MIAMI -- The Marlins arrived to work Monday evening on a 99-loss pace, which might have looked worse if not for one important detail: they had owned the Mets over their first 11 meetings, winning eight of them.
Had that history been reversed, the Mets would have entered the night a .500 team in second place, well within striking distance of the division-leading Braves. And that frustrated them. As manager Terry Collins said, "They know exactly what's going on. They know who they can hit. They know who they can't hit. They know who they play well against. They know who they don't play well against."
So it was a vengeful group of Mets that came from behind to steal a 6-5 win from the Marlins, taking the lead for good on Ike Davis' RBI double in the seventh. Continued losing was a thought they did not wish to stomach.
Yet it was a real possibility late in the game, after Miami had taken advantage of some shoddy Mets fielding to end Jeremy Hefner's night. The turning point came when Marlins manager Mike Redmond elected to remove his own starting pitcher, Jacob Turner, from the game with a two-run lead and one out in the seventh. Turner was at 94 pitches.
Responding by rapping out consecutive hits off reliever Mike Dunn, the Mets tied the game on Marlon Byrd's RBI single against A.J. Ramos. A batter later, Davis pulled his go-ahead double down the right-field line, allowing Byrd to race home fractions of a second before the relay.
"It's big, especially here," Davis said. "We've struggled winning here, and it feels like every game we play here comes down to the last hitter."
The Mets had accosted Turner earlier with a four-hit, three-run attack in the third inning, highlighted by Daniel Murphy's two-run single and David Wright's RBI double. But they could not score again off one of the marquee members of Miami's vaunted young pitching staff, despite putting multiple runners on base in the fourth and fifth innings.
"I thought Jacob Turner really had to grind from the start," Redmond said, explaining his mid-inning hook in the seventh. "[It] wasn't probably his best, but at the same time, too, you learn a lot about yourself when maybe you don't have your best stuff and you're still able to pitch deep in the game. You battle. I thought he battled."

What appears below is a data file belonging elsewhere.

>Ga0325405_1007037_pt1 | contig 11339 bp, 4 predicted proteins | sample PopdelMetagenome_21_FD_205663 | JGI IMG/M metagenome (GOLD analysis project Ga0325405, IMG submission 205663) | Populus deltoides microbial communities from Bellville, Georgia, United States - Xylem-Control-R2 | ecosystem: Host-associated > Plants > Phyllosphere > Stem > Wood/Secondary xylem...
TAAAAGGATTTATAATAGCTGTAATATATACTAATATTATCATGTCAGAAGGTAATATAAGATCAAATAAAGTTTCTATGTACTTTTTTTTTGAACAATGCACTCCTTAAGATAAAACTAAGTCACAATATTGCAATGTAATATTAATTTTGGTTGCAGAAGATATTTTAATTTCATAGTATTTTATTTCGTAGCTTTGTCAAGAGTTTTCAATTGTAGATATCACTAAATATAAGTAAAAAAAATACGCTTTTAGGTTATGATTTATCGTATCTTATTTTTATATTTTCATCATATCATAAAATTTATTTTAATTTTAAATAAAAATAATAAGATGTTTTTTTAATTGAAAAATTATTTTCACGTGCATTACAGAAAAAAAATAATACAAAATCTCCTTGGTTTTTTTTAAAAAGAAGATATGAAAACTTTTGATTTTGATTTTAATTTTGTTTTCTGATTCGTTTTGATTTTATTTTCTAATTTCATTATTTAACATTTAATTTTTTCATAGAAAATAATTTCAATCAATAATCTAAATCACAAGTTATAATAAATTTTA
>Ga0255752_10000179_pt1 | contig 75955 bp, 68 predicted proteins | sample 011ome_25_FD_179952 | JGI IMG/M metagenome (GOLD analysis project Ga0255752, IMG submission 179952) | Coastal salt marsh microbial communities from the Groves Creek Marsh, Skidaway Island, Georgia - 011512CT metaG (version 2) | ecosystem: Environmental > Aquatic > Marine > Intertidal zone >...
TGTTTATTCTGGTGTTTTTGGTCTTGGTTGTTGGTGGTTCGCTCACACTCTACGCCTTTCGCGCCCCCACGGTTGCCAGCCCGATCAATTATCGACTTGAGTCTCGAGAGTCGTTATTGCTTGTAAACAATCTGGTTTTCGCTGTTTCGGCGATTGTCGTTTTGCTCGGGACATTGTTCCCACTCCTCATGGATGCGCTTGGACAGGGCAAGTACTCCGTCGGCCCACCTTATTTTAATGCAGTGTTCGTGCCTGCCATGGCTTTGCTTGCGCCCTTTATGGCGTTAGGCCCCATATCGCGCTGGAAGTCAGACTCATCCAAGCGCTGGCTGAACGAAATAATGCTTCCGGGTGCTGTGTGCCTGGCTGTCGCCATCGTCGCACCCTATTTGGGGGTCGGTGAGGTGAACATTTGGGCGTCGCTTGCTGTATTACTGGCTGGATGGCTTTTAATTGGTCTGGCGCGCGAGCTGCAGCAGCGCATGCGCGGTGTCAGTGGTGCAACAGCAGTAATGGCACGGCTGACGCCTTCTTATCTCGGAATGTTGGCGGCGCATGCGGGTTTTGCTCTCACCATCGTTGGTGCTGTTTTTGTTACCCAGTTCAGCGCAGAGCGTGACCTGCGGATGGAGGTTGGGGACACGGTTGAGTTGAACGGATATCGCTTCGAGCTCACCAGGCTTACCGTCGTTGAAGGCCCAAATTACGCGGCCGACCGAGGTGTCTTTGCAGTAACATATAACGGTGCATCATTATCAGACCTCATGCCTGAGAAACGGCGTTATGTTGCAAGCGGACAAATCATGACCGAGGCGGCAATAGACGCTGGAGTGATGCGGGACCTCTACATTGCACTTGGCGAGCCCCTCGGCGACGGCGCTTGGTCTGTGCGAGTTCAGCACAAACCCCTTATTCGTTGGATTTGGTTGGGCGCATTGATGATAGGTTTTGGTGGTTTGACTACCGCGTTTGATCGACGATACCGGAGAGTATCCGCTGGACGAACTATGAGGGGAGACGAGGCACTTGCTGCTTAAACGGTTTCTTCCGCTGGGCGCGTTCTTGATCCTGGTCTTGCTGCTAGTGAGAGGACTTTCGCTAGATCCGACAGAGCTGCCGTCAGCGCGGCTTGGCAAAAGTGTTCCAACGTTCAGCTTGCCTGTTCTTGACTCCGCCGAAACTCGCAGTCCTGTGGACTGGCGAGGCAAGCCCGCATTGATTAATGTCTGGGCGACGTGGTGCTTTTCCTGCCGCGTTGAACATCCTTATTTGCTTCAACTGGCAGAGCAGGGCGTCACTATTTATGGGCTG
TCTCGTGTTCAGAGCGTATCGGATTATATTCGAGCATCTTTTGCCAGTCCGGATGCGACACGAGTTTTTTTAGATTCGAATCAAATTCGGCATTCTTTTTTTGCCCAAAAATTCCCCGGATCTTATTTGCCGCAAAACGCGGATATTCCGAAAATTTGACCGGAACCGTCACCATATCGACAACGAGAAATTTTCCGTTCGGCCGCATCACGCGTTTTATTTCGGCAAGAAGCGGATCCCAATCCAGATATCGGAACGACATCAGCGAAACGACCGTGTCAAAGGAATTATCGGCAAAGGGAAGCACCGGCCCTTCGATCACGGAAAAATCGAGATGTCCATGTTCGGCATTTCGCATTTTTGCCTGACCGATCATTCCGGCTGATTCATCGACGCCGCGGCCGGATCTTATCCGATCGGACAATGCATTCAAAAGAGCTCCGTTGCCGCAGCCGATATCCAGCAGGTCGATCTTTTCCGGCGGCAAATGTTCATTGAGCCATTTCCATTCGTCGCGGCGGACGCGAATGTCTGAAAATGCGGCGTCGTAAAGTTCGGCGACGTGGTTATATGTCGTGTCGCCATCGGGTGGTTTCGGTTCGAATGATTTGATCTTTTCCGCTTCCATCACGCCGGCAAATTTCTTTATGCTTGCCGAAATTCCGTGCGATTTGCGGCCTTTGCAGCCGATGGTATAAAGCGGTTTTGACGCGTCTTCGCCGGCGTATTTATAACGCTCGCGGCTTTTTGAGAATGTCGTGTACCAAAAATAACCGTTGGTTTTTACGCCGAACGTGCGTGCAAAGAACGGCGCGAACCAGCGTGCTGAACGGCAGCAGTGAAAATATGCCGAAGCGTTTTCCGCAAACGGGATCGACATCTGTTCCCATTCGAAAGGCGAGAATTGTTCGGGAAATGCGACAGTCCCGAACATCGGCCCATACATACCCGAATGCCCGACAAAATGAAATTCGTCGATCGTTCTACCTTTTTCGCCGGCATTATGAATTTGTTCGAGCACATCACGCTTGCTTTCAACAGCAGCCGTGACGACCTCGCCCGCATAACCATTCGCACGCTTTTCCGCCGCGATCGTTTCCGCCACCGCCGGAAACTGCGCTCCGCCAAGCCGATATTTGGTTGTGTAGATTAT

As a result, more Miami misery seemed inevitable for Collins, with his starting pitcher playing a central role. One of the few Mets who had taken advantage of Miami's ineptitude in the past was Hefner, who entered the night with a 1.93 ERA against the Marlins and a 4.49 mark against everybody else. Yet those numbers also included a healthy dose of rotten luck; Hefner lost one start in Miami despite taking a three-hitter into the ninth and dropped another despite allowing only one run in six innings.
That trend continued in the fourth inning Monday, moments after Hefner gave up his first run on Ed Lucas' one-out RBI triple. With the bases loaded, Hefner popped up Jeff Mathis and induced a ground ball from Turner to seemingly neutralize the threat. But Mets shortstop Omar Quintanilla booted the routine play, allowing two runs to score.
Two innings later, Eric Young Jr.'s bobble in left field allowed two runners to reach scoring position with one out, priming Mathis for a go-ahead two-run single.
"It was a grind," Hefner said. "And when I have games like that, they're much easier to take after a win."
Particularly considering the opponent. When Byrd crossed home plate with the go-ahead run, he pumped his fist as the visiting dugout erupted in cheers. Drop an unknowing fan into the ballpark, and the scene may have resembled the heat of a pennant race -- not the skirmish between fourth- and fifth-place teams in late July.
Byrd explained that "it seems like every year there's just one team that has your number," and that in 2013, the Marlins are that team. So this night was about more than mere bragging rights for the Mets, who were bent on changing the narrative for once.
"It was an easy game to just give up there at the end, and guys battled back and we were able to come out on top," said closer Bobby Parnell, who put two men on base before retiring Giancarlo Stanton to end things in the ninth. "It was a nice win for the team."